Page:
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Court Presentation Gowns of the 1920s

Thu, 08/14/2014 - 08:52

Being presented at the Court of St. James in London, England was a pivotal moment in the social life of a debutante—it marked her entrance into adult society. Naturally, such an auspicious occasion required a truly spectacular gown. We are fortunate to have several court presentation gowns in our collection. Here are two particularly beautiful ones.

A young lady’s court presentation gown was one of the most lavish and important gowns she would ever own, perhaps even more important than her wedding dress. Court presentation gowns were traditionally white, but by the 1920s all colors were allowed. The entire ensemble was regulated strictly, as can be seen from these rules published in The Times in 1923:

  • Ladies attending their Majesties’ Courts will wear Court trains, while veils with ostrich feathers will be worn on the head.
  • Three small white feathers mounted as a Prince of Wales’s plume, the center feather being a little higher than the two side ones, to be worn slightly on the left-hand side of the head, with the tulle veil attached to the base of the feathers.
  • The veil should not be longer than 45in.
  • Lace lappets may be worn.
  • Coloured feathers are inadmissible, but in cases of deep mourning black feathers may be worn.
  • The train, which should not exceed two yards in length, should not extend more than 18in. from the heel of the wearer when standing.
  • There are no restrictions with regard to the colour of the dresses or gloves for either debutantes or those who have already been presented.
  • Bouquets and fans are optional.

Court presentation gown and train, Jacques Doucet, 1926. Gift of Miss Mary Dudley Kenna. 1965.380a-e.

Above is the dress and train that belonged to Mary Dudley Kenna, who was presented at the Court of St. James on June 10, 1926. The Times, which reported on all of the apparel worn by debutantes and notables at the ceremony, described it as “A gown of pink satin embroidered with pastel flowers and a train to match.”

Detail of the train.

The ensemble was designed by Jacques Doucet (1853–1929), a prominent couturier of the period. Doucet’s technical mastery can be seen in the construction of the appliqué flowers, which are made of strategically gathered velvet and satin that create dimensionality and convey the softness of a flower petal. There is also a sense of whimsy in the design, with small flowers playfully falling from the basket.

Mary Dudley Kenna in her court presentation gown. The photograph was taken at Lafayette Studio in London, which photographed many debutantes on their day of presentation in the late nineteenth and early twentieth centuries.

Court presentation gown and train, Edward Molyneux, 1928. Gift of Mrs. Frederick L. Spencer. 1962.464a-d.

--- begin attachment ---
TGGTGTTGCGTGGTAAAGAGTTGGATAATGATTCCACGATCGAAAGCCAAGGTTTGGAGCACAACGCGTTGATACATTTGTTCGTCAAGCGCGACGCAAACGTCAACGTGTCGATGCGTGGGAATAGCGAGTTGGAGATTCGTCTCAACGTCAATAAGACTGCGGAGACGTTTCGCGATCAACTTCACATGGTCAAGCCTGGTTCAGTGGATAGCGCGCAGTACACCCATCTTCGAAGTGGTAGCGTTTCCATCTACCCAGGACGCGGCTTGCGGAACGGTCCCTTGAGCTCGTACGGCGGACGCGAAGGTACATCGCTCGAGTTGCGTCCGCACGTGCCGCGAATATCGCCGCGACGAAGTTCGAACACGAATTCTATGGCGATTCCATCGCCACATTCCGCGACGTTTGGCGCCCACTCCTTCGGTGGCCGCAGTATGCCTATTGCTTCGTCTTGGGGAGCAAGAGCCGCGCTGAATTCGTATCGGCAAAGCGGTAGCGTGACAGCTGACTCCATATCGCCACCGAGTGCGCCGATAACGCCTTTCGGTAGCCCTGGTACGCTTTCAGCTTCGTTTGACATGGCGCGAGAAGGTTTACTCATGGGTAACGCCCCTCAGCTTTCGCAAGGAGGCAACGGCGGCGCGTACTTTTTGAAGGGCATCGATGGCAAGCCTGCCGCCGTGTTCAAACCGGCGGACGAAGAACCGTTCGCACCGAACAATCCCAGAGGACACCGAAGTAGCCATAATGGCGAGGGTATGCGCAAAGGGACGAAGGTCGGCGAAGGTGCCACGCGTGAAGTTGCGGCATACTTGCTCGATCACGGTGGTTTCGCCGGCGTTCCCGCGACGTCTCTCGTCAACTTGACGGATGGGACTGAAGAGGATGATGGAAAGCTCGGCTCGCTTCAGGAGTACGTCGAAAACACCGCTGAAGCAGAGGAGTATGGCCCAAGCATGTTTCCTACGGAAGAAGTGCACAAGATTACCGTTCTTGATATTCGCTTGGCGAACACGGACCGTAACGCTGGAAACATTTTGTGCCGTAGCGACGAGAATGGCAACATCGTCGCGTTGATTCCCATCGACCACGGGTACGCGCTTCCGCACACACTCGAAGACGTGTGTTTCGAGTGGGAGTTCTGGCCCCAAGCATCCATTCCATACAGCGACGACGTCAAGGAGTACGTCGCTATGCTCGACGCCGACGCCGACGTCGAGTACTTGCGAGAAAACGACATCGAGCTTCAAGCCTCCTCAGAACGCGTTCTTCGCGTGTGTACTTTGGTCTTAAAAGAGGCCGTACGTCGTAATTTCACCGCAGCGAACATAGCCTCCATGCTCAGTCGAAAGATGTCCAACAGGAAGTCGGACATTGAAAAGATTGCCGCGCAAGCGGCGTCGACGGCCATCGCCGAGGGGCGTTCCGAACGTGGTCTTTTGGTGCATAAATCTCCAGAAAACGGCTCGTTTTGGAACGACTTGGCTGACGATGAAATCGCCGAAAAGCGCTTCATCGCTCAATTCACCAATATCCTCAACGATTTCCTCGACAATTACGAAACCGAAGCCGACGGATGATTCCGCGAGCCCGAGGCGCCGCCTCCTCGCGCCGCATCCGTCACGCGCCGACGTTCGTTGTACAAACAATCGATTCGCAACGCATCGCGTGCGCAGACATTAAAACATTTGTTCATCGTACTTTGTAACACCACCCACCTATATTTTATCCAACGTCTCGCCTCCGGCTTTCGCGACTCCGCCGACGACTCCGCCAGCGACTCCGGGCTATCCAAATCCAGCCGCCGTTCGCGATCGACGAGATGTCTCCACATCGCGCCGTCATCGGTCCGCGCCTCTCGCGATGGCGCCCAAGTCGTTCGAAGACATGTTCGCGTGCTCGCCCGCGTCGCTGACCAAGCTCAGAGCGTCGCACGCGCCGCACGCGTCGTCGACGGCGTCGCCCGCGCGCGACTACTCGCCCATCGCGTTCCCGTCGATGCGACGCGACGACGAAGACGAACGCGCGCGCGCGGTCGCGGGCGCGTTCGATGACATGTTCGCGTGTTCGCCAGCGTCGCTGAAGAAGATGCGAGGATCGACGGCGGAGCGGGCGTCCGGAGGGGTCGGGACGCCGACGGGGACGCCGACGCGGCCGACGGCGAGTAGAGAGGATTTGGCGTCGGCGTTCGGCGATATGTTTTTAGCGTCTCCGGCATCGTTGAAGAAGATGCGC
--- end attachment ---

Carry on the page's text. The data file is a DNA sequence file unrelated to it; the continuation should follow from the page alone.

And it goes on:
This court presentation dress was worn by Mrs. Frederick L. Spencer, née Helen Hurley, in 1928. She was the daughter of Edward N. Hurley, chairman of the United States Shipping Board in President Woodrow Wilson’s cabinet. According to a pamphlet about American women presented at the Court of St. James, Helen was a “member of the Racquet, the Casino, and the Chicago Golf Clubs, and is vitally interested in St. Vincent’s Orphanage, the Woman’s Exchange of Chicago, the Christ Child Society and all British relief agencies.”

Detail of the beading on the train.

This gown was designed by Edward Molyneux (1891–1974), another important couturier of the period, and shows the influence of the Art Deco movement. The sleek, extenuated teardrop shapes and the concentric lines created by the rows of pearls are both hallmarks of the Art Deco style.

Helen Hurley Ryan in her court presentation gown and train, 1928. ICHi-68655.

These two gowns provide a small glimpse of the lavish spectacle of court presentation, as well as the artistry of two important couturiers of the 1920s.

> Read more about Jacques Doucet

> Read more about Edward H. Molyneux

Arts & Crafts, Metalwork & Jewelry

Tue, 08/12/2014 - 12:19

In his Author! Author! blog series, Museum president Gary T. Johnson highlights works that draw on our collection.

Darcy L. Evon. Hand Wrought Arts & Crafts, Metalwork & Jewelry: 1890–1940. Atglen, Pennsylvania: Schiffer Publishing, Ltd. (2014).

This extraordinary work can be read on many levels. As a picture book of metalwork and jewelry with 749 photos, it is unsurpassed. As a reference book about artists, workshops, and hallmarks, it is indispensable. For new insights on major figures such as Jane Addams and Bertha Honoré Palmer, it offers color. At its deepest level, this is the story of a social movement, one that was spurred by the Progressive movement and reached into hearth and home, studio and the workplace, changing the lives of those with the skills to make hand–wrought masterpieces and winning support from a wider public. The scope is breathtaking and the work is meticulous.

> Read more about and purchase this book 

> Learn more about the Arts and Crafts movement

> Learn more about the Progressive Era